The latest Part of the Public Law Review includes the following content: Comments: “Delegated legislation not of lesser importance to primary legislation – but is it subject to the same standards of scrutiny?” – Stephen Argument; “Australian Citizenship Amendment (Allegiance to Australia) Bill 2015 (Cth)” – Helen Irving and Rayner Thwaites; and “Refining the model for constitutional recognition of Aboriginal and Torres Strait Islander Peoples” – Matthew Stubbs; Speech: “ISDS: Litigating the judiciary” – Chief Justice Robert French AC; Articles: “The argument for a constitutional procedure for Parliament to consult with Indigenous peoples when making laws for Indigenous affairs” – Shireen Morris; and “Advice to vice-regal officers by crown law officers and others” – Anne Twomey; Book Review: Constitutionalising Secession by David Haljan – Reviewed by David Taylor; and Developments.
The latest part of the Public Law Review includes the following Comments: “The constitutionality of draft legislation banning the wearing of face veils and similar clothing” – Mitchell Landrigan; and “Commonwealth spending after Williams (No 2): Has the new dawn risen?” – Andrew Lynch; and the following articles: “The impact of uncertain constitutional norms on government policy: Tribunal design after Kirk” – Gabrielle Appleby and Anna Olijnyk; and “An alternative (partial) justification for the holding in Kirk” – Oscar I Roos. There is also a Developments section.
Professor Janet McLean is warmly welcomed as co-editor of the Public Law Review. She has been the Book Review editor for the journal for a number of years and will now join forces with the co-founder of the journal and current co-editor, Laureate Professor Cheryl Saunders (Founding Director of the Centre for Comparative Constitutional Studies, Melbourne Law School, ...more
The latest Part of the Public Law Review includes the following articles: “An Australian spectrum of political rights scrutiny: “Continuing to lead by example?”” – Laura Grenfell; and “Resisting the siren song of the Hansen sequence: The state of Supreme Court authority on the sections 5 and 6 conundrum” – Hanna Wilberg; and the following Comments: “The 2014 counter-terrorism reforms in review” – Gabrielle Appleby; and “The use of “legislative rules” in preference to regulations: A “novel” approach?” – Stephen Argument. Also in this Part is an editorial, a book review and a Developments section.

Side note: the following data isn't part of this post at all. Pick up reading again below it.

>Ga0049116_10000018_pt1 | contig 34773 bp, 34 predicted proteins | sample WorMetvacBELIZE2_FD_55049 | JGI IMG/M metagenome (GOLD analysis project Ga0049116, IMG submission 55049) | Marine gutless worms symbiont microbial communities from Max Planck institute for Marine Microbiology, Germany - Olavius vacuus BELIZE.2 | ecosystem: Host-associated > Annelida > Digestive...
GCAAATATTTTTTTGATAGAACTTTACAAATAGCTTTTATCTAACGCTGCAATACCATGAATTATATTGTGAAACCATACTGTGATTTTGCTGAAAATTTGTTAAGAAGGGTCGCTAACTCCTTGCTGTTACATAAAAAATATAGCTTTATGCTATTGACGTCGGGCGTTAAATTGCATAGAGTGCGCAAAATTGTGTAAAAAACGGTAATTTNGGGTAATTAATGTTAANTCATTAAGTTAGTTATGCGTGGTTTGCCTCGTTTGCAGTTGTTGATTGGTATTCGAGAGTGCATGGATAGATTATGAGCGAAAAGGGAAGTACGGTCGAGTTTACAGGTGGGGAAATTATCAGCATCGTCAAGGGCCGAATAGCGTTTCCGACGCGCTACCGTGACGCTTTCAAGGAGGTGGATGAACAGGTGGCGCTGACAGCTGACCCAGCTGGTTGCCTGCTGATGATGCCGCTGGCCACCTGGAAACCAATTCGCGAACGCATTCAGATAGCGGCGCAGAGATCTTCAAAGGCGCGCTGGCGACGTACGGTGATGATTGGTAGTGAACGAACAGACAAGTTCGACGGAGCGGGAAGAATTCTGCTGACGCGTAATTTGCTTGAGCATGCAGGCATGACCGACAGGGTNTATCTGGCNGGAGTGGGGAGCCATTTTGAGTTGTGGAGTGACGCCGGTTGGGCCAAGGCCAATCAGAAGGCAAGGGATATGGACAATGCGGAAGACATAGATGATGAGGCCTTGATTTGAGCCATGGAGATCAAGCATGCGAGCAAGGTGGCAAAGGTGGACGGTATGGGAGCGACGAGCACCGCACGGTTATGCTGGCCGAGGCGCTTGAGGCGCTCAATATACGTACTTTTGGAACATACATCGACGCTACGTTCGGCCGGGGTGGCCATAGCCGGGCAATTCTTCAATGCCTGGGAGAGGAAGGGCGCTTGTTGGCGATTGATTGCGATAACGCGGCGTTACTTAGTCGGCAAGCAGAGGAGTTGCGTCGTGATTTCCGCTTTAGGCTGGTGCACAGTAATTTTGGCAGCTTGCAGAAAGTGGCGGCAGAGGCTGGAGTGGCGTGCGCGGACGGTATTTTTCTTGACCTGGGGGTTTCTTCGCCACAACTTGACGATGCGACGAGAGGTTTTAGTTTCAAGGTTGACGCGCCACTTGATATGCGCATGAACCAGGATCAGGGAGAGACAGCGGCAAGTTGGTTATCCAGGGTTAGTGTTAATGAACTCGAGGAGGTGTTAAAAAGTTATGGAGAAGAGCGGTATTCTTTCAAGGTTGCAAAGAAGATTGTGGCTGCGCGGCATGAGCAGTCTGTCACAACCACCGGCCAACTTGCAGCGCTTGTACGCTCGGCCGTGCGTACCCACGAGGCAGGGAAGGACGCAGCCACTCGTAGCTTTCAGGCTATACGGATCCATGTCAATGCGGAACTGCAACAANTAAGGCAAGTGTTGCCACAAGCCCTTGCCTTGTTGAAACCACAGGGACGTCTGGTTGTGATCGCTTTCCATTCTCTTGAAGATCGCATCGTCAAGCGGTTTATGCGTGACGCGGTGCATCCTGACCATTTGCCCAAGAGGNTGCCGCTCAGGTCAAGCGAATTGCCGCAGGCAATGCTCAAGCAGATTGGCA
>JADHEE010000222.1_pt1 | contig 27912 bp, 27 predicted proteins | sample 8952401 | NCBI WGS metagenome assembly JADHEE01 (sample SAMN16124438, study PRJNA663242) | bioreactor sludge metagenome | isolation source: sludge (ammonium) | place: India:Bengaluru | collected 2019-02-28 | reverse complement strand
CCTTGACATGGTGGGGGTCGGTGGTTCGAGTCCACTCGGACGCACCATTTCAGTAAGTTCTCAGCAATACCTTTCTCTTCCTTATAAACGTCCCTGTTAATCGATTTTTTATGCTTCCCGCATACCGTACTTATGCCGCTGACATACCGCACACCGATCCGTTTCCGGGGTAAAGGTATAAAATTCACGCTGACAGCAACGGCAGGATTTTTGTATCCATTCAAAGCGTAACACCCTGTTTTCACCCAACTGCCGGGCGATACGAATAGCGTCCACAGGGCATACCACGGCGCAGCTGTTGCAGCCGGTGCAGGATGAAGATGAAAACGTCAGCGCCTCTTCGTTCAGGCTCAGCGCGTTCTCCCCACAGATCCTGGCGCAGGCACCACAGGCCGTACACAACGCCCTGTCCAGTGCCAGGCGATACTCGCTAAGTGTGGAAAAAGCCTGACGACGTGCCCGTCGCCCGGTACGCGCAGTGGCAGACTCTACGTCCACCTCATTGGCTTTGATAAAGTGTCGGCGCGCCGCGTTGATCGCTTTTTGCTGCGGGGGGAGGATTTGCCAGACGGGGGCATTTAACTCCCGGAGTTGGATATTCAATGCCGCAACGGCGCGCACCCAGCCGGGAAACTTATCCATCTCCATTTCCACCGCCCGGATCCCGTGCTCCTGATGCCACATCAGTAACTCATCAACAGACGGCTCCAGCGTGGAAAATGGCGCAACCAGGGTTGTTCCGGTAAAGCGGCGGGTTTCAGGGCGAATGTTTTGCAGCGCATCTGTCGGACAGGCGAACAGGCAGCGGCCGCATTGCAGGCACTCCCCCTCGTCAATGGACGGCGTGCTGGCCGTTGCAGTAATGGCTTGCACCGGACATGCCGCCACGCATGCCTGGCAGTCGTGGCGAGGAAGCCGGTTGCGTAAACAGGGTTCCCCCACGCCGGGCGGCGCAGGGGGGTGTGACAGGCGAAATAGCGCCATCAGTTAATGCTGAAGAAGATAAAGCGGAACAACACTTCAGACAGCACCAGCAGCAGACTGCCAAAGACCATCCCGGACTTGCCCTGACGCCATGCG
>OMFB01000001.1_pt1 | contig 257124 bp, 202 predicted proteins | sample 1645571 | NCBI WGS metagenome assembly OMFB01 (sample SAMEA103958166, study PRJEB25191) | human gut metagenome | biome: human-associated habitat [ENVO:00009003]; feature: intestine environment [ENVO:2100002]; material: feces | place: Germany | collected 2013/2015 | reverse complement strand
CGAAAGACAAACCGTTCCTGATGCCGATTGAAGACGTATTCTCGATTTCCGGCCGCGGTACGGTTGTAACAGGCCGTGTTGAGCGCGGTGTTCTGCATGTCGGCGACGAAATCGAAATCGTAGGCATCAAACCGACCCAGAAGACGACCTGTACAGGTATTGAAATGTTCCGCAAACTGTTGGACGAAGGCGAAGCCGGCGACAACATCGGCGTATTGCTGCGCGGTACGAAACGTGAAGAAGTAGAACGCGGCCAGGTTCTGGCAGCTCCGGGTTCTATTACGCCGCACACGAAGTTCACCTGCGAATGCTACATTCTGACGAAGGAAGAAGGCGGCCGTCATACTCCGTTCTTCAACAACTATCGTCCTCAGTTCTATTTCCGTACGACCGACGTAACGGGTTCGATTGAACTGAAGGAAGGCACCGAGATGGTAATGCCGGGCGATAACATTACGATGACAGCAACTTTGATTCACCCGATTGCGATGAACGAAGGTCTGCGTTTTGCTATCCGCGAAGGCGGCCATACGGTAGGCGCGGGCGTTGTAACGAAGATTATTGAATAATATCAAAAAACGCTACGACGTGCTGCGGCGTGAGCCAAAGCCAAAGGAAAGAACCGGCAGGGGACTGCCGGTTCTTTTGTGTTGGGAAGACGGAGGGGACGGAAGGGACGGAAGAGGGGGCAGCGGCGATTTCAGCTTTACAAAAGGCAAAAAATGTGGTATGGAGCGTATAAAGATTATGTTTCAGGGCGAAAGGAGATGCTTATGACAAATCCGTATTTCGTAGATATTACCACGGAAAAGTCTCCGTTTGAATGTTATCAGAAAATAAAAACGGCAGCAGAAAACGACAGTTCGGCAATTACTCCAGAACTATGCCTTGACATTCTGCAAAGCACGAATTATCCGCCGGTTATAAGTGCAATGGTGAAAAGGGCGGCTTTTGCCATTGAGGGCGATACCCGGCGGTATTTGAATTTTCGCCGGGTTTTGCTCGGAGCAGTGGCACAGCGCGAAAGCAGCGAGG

The latest Part of PLR includes the following Comments: “Future challenges on the path to constitutional recognition of Indigenous peoples” – Megan Davis; “Dedicated Indigenous representation in New Zealand’s Parliament” – Andrew Geddis; the following Speech: “The changing character of judicial review in Australia: The legacy of Marbury v Madison?” – Ronald Sackville AO QC; and the following articles: “The Constitution and its common law background” – Jeffrey Goldsworthy; and “Dual federal and State judicial appointments: An Australian impossibility?” – Sarah Murray. There is also a book review and a developments section.
The latest Part of the Public Law Review includes the following content: Comments: “Commonwealth v Australian Capital Territory” – Margaret Brock; “Options for the Senate’s voting system” – Brian Costar; “Williams v Commonwealth (No 2): The National School Chaplaincy Program struck down again” – Simon Evans; Speech: “Federal implications under the Australian Constitution” – Stephen McLeish SC; Articles: “Constitutional restraints to the development of privacy in Hong Kong” – Jojo YC Mo; “The constitutional validity of State Chief Justices acting as Governor” – Matthew Stubbs; Book reviews and Developments.
The latest Part of PLR includes the following articles: “A power “singular and eccentrical”: Royal commissions and executive power after Williams” – Nicholas Aroney; “Rethinking unreasonableness review” – Leighton McDonald; “Accountability of the judiciary” – Hon Justice McGrath; and the following Comments: “Drafting a replacement for the races power in the Australian Constitution” – Rosalind Dixon and George Williams; “New Zealand’s Parliamentary Privilege Bill: The empire finally strikes back” – Andrew Geddis; “Fortescue Metals Group Ltd v Commonwealth: Discrimination and fiscal federalism” – Amelia Simpson. There is also a Developments section.